NS: Well, in the broader sense, having an engineering background helps me to look at social issues from both the artistic and technical side. I remember several musicians wanting to do a concert about the Flint water crisis. But when I asked them what they knew about the water crisis, they didn’t actually know really what had caused the problem. In my engineering classes, we had talked about the issue in depth, and we learned how the government changed the water source to the Flint River, the new water source was more acidic, and because proper corrosion inhibitors weren’t used, the pipes began leaching lead and other dangerous chemicals into the water. I don’t think it’s necessary to know all of these technical details in order to want to help solve a problem. But I do think it’s important to have the desire to learn about issues more in-depth, and this wonderfully strange combination of music and engineering has encouraged me to look at issues from multiple angles.

IK: Nice. And this must feed into the idea of reaching a wider audience, by relating to issues not only from a musical standpoint, but also from a broader human perspective. Let’s talk about your piece! The cajón—how did you come across it, and what’s your experience with it?

NS: I’ve always been really fascinated by the cajón, and what’s so special about it is that it requires a lot of technique to play it, even though its appearance might be so unassuming. My original idea for the piece was to include both a cello and a cajón. But I was writing this piece for a collaboration recital specifically between cellists and student composers, so using an actual percussionist was not an option! Because of that, I started trying to think out of the box (no pun intended!), and I wondered what if I turned the cello into a cajón? And I wanted to play around with different kinds of tapping and stomping. I love writing solo pieces, because it forces you to work closely with your performer to see what’s possible, and what they’re comfortable doing themselves and with their instrument. Originally, I wrote this piece with only one kind of tapping because I was afraid that other kinds of tapping might break something on the instrument! But I was lucky to work with an amazing cellist who loved experimenting with different sounds and allowed me to try many new things and pull him out of his comfort zone.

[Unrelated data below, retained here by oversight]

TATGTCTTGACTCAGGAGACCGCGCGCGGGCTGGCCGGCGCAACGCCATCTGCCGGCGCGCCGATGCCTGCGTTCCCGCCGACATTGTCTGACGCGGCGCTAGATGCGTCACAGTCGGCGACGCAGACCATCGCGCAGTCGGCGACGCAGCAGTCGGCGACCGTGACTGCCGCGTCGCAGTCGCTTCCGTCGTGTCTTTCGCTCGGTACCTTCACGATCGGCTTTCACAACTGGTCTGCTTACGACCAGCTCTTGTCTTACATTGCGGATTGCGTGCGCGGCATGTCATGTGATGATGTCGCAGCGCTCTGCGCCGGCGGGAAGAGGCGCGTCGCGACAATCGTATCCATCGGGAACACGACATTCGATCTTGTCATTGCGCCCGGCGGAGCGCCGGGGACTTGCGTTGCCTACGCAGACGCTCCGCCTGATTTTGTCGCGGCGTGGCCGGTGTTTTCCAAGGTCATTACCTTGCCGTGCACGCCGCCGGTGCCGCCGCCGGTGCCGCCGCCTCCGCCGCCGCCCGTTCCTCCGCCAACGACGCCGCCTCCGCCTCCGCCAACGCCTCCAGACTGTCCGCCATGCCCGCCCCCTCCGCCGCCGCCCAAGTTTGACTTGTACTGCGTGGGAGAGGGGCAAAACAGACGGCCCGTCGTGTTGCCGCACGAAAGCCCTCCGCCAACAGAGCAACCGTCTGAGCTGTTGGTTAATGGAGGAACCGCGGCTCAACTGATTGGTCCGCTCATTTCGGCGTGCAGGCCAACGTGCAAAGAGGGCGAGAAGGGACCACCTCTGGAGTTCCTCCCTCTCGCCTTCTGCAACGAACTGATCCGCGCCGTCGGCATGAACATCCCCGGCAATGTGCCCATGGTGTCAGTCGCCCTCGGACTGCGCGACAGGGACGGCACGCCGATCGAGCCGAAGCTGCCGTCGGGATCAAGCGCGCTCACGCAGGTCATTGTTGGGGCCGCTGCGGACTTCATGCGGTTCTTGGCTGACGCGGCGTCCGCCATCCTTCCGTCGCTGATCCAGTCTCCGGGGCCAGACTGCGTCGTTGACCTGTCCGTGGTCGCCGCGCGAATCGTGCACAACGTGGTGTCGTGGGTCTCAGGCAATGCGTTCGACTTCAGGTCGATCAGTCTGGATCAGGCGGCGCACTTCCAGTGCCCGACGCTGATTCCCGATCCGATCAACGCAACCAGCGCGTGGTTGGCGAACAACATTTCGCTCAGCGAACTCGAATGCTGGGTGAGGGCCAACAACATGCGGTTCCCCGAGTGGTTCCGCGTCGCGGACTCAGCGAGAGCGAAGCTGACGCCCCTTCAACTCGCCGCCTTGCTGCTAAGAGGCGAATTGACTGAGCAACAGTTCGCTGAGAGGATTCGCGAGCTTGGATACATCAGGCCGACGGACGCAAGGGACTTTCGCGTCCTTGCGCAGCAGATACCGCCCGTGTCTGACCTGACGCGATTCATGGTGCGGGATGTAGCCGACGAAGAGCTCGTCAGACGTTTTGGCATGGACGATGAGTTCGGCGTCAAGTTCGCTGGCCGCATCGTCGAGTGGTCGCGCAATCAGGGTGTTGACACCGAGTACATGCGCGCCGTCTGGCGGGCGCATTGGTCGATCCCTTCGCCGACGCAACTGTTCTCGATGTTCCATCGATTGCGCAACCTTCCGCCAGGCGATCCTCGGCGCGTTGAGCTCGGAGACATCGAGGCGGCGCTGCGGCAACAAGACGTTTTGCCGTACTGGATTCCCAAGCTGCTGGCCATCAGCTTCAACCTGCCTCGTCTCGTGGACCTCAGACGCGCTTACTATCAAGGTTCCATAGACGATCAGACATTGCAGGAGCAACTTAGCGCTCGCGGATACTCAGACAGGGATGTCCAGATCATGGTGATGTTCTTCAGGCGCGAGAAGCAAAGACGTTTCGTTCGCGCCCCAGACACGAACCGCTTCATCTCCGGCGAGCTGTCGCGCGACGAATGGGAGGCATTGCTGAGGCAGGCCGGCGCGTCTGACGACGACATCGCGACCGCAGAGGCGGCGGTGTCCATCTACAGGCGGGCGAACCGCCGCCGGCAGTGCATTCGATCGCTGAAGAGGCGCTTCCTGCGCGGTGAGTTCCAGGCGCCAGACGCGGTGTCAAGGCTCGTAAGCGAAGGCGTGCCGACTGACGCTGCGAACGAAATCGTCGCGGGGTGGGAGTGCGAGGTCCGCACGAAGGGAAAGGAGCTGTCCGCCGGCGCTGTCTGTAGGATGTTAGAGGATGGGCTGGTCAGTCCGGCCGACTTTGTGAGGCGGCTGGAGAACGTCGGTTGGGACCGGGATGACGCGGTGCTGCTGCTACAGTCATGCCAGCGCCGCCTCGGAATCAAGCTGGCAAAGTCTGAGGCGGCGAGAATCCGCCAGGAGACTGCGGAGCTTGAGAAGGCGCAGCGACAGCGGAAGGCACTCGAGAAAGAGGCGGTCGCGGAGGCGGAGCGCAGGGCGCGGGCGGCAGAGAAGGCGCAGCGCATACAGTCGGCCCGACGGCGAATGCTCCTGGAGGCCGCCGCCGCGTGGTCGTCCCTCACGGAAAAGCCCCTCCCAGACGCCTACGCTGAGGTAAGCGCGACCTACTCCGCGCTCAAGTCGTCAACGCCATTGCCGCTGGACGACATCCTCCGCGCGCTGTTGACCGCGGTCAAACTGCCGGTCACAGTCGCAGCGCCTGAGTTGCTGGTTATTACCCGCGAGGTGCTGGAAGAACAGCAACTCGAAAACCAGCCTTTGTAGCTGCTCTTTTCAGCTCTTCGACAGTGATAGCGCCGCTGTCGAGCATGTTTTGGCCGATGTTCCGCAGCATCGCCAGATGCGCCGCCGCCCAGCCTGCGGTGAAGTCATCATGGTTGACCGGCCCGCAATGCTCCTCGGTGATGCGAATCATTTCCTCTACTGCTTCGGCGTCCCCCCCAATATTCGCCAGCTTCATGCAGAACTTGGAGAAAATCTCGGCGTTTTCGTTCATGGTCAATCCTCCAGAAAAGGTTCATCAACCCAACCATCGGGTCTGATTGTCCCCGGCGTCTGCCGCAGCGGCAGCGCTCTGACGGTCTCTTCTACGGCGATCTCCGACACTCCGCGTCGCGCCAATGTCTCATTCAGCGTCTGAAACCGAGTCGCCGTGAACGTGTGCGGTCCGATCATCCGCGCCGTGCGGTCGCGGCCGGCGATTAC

I also thought a lot about social contexts with this piece. The cajón is a Peruvian instrument, and titling a piece “Cajón” might set up an expectation that the piece will use traditional Peruvian rhythms or melodic patterns. But I didn’t think it would be genuine for me to use Peruvian musical ideas in this piece because I’m not Peruvian, and I felt like even after researching Peruvian music that my attempts at incorporating Peruvian traits would be a watered-down version compared to someone who actually grew up with it and had Peruvian music really infused into their soul. So instead, I placed the cajón into a new geographical context, exploring Indian and Arabic modes and rhythms that I was more familiar with. The piece draws off those genres in a looser sense, not strictly following specific rules of certain raags, but rather following general kinds of melodic and rhythmic patterns common to Indian and Arabic music.

IK: In itself, the piece is already so interesting and groovy. Is there anything you don’t want us to miss when we’re listening to the piece?

NS: A cajón player is able to capture so many different sounds and timbres just using their hands on the instrument, so I transferred some frame drumming techniques to the cello taps I was using, like by hitting the cello with the edge of their palms, rolling their hands, or their fingertips. From the very beginning, the cellist creates so many different timbres by tapping different parts of the cello, so it could be easy to miss the nuances of all the different tapping sounds that the performer will make all over the cello. The piece also includes some grace note taps that are done by the roll of a hand, and so little slight variations like those are something to look out for.

IK: Great! I’ll definitely be looking out for those things! I believe there are eight different tapping and stomping techniques that you use. I’ll see if I can catch all of them. What do you do for fun? Anything silly?

NS: This is so nerdy, but I love Googling random things and going down random wormholes. I play this game we like to call “Six Degrees of Wikipedia,” in which we’ll start with a random page and then click into the links in the article once, then again in that second linked page, and so on until we get to the sixth link and we see how totally far off we’ve gone from the initial page! I’m also obsessed with cooking shows even though I personally don’t cook very much. I do love cooking eggs, though. I cook a lot of eggs.

IK: Maybe we can cook some eggs together when you’re here. I look forward to seeing you in California soon!

NS: Me, too! Can’t wait!

IK: Thanks, Nina!

NS: Thank you!

 

Irene Kim